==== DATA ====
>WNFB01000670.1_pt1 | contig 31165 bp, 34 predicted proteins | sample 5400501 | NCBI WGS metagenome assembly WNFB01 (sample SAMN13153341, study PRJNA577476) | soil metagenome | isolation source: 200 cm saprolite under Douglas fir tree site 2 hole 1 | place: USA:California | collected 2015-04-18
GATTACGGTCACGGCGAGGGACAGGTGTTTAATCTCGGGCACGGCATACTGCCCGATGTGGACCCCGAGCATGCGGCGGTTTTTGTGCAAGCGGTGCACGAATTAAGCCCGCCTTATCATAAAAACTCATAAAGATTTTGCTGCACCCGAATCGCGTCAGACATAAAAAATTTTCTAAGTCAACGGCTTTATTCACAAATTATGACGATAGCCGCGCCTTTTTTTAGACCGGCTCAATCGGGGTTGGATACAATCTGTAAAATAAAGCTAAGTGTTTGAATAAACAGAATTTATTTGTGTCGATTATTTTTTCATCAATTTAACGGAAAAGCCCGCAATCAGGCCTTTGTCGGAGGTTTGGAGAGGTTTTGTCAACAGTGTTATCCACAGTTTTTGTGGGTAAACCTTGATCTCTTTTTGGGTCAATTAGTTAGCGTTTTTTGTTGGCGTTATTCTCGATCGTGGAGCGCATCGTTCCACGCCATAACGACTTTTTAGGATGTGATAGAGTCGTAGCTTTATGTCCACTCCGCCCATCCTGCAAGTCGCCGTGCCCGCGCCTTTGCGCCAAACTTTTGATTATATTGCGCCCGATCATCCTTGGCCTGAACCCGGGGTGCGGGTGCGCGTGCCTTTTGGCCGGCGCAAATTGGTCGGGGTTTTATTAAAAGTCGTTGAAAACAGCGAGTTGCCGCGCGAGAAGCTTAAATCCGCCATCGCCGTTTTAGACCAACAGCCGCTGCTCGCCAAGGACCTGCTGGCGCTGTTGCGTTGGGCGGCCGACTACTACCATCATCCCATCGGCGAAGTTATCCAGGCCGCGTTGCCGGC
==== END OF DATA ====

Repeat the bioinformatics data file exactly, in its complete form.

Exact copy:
>WNFB01000670.1_pt1 | contig 31165 bp, 34 predicted proteins | sample 5400501 | NCBI WGS metagenome assembly WNFB01 (sample SAMN13153341, study PRJNA577476) | soil metagenome | isolation source: 200 cm saprolite under Douglas fir tree site 2 hole 1 | place: USA:California | collected 2015-04-18
GATTACGGTCACGGCGAGGGACAGGTGTTTAATCTCGGGCACGGCATACTGCCCGATGTGGACCCCGAGCATGCGGCGGTTTTTGTGCAAGCGGTGCACGAATTAAGCCCGCCTTATCATAAAAACTCATAAAGATTTTGCTGCACCCGAATCGCGTCAGACATAAAAAATTTTCTAAGTCAACGGCTTTATTCACAAATTATGACGATAGCCGCGCCTTTTTTTAGACCGGCTCAATCGGGGTTGGATACAATCTGTAAAATAAAGCTAAGTGTTTGAATAAACAGAATTTATTTGTGTCGATTATTTTTTCATCAATTTAACGGAAAAGCCCGCAATCAGGCCTTTGTCGGAGGTTTGGAGAGGTTTTGTCAACAGTGTTATCCACAGTTTTTGTGGGTAAACCTTGATCTCTTTTTGGGTCAATTAGTTAGCGTTTTTTGTTGGCGTTATTCTCGATCGTGGAGCGCATCGTTCCACGCCATAACGACTTTTTAGGATGTGATAGAGTCGTAGCTTTATGTCCACTCCGCCCATCCTGCAAGTCGCCGTGCCCGCGCCTTTGCGCCAAACTTTTGATTATATTGCGCCCGATCATCCTTGGCCTGAACCCGGGGTGCGGGTGCGCGTGCCTTTTGGCCGGCGCAAATTGGTCGGGGTTTTATTAAAAGTCGTTGAAAACAGCGAGTTGCCGCGCGAGAAGCTTAAATCCGCCATCGCCGTTTTAGACCAACAGCCGCTGCTCGCCAAGGACCTGCTGGCGCTGTTGCGTTGGGCGGCCGACTACTACCATCATCCCATCGGCGAAGTTATCCAGGCCGCGTTGCCGGC